BANGALORE, India — The minuscule Christian community in the Indian state of Jammu and Kashmir is on the edge with Islamic fundamentalists targeting Christians in the wake of U.S. 9/11 protests that included Quran desecrations.
There were similar demonstrations in Iran and Afghanistan.
Hundreds of protesters clashed with security forces in the Muslim majority state of Jammu and Kashmir Sept. 15 when they were prevented from marching to storm a “missionary” school at Mendhar, about 130 miles from Jammu. Four Muslim protesters were killed and more than two dozen injured.
Earlier, on Sept. 13, the troubled state had witnessed widespread violence with irate Muslim mobs targeting scattered Christian centers across the Kashmir valley. Seventeen Muslim protesters were killed by security forces in their bid to keep the protesters away from churches, Christian school and hospitals.
At the end of his general audience Sept. 15, Pope Benedict XVI said he is following the events in the affected countries “with great concern.”
“I pray for the victims and ask that respect for religious freedom and the logic of reconciliation and peace may prevail over hatred and violence,” the Pope stated.
Meanwhile, the U.S. ambassador to India, Timothy Roemer, expressed dismay over the attacks on Christian targets in India in a press statement on Sept. 13.
Roemer deplored the desecration of the Quran in the United States on Sept. 11 as “disrespectful, intolerant, divisive and unrepresentative of American values.”
The orgy of violence followed the telecast of an Iranian TV program in troubled Kashmir showing visuals of the tearing of the pages of the Quran by some individuals in the United States.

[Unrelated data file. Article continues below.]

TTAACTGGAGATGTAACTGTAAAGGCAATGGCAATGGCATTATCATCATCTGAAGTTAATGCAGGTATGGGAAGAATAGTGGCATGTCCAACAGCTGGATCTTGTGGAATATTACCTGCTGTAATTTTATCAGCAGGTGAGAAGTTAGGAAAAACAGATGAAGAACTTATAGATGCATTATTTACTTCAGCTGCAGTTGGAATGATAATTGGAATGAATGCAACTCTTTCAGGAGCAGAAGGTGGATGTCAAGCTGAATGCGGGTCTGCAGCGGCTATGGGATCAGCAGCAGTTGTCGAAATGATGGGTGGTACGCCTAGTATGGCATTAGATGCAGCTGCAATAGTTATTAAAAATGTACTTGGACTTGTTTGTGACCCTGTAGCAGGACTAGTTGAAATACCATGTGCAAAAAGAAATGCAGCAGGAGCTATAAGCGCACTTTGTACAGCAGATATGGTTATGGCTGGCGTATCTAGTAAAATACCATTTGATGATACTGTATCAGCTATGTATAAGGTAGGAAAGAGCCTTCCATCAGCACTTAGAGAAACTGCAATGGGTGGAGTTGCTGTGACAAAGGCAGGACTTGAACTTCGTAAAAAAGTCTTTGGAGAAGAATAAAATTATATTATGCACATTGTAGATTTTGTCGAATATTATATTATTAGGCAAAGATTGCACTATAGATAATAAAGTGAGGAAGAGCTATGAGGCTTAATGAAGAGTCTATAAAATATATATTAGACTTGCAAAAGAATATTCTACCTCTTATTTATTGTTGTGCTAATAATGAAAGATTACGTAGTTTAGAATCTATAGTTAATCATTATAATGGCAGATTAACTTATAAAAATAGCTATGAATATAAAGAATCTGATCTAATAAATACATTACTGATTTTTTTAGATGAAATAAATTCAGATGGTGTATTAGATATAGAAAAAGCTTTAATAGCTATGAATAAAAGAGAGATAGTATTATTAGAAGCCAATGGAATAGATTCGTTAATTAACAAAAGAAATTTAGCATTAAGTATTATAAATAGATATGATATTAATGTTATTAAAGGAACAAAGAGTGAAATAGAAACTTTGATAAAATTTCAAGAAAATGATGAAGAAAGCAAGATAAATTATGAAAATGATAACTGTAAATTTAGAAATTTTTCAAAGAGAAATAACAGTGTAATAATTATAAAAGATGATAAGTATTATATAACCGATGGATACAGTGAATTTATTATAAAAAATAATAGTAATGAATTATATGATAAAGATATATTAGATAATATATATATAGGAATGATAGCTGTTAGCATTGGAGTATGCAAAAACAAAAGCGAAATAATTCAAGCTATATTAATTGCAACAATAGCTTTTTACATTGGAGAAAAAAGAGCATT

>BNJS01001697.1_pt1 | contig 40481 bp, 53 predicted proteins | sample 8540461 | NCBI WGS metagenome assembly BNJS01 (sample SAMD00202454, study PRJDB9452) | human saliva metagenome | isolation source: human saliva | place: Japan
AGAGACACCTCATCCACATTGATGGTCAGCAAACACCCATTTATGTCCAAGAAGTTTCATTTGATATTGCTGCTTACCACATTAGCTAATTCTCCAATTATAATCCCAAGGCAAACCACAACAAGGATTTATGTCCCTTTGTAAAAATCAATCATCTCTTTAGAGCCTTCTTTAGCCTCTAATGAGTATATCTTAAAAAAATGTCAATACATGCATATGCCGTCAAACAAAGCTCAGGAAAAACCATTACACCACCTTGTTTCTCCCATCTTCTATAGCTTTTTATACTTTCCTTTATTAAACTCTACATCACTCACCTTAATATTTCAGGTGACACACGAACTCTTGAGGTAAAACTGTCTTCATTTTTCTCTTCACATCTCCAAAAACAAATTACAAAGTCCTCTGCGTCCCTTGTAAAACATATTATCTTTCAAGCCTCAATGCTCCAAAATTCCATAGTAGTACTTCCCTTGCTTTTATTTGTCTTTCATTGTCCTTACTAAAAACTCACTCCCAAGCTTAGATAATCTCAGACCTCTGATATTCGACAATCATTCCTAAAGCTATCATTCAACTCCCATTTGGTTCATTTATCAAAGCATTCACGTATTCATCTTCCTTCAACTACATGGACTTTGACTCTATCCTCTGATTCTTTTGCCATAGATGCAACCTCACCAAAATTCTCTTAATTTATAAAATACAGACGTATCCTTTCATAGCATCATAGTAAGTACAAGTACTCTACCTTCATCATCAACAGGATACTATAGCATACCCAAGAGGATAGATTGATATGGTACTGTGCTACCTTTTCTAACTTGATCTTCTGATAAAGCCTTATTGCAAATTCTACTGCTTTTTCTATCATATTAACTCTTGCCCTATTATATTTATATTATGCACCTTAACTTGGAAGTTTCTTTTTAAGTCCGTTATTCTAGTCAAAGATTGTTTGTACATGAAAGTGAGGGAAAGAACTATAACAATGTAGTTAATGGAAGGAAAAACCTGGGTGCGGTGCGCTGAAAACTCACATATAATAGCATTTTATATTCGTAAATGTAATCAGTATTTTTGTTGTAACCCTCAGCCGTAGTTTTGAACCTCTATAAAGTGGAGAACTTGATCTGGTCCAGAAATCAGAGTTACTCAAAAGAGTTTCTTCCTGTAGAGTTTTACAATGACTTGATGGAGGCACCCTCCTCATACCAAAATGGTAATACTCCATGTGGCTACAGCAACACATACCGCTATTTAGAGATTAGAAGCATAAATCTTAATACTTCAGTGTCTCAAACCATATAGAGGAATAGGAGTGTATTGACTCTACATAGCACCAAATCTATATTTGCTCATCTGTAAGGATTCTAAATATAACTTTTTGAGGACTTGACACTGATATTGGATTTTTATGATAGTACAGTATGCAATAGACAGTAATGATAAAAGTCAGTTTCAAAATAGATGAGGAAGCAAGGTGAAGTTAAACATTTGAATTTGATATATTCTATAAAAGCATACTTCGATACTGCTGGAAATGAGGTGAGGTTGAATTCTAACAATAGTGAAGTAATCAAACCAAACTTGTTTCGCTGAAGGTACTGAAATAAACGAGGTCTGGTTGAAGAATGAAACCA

“The situation is very tense, and we are on the edge,” said Bishop Peter Celestine Elampassery of Jammu Srinagar, a diocese that covers the troubled Indian state, on Sept. 15. “But the good news is that all the churches and Christian institutions are being guarded by the police.”
Bishop Elampassery confirmed the government explanation that the widespread protest was triggered by the controversial TV telecast.
In fact, S.S. Kapur, chief secretary of Kashmir state — its highest government official — told the media that most of those 17 killed on Sept. 13 perished when police fired on riotous mobs protesting the Quran desecration. Kapur also said that the anti-Christian violence had nothing to do with the ongoing political protests over government administration in troubled Kashmir.
“The ordinary Muslims would have been carried away by the TV news. But perhaps it [the protests] has more to do with the Kashmir politics,” Bishop Elampassery said. “Nowhere else in the world there has been such strong protest. It [Quran desecration] is being exploited to further the political agenda here.”
The Indian side of Kashmir has been in turmoil in recent months following a spurt in street protests by Muslim mobs seeking to secede from India and unite with Muslim-majority Pakistan, which controls part of Kashmir.
More than 30,000 people, including thousands of civilians, have perished in troubled Kashmir since 1990 in separatist violence.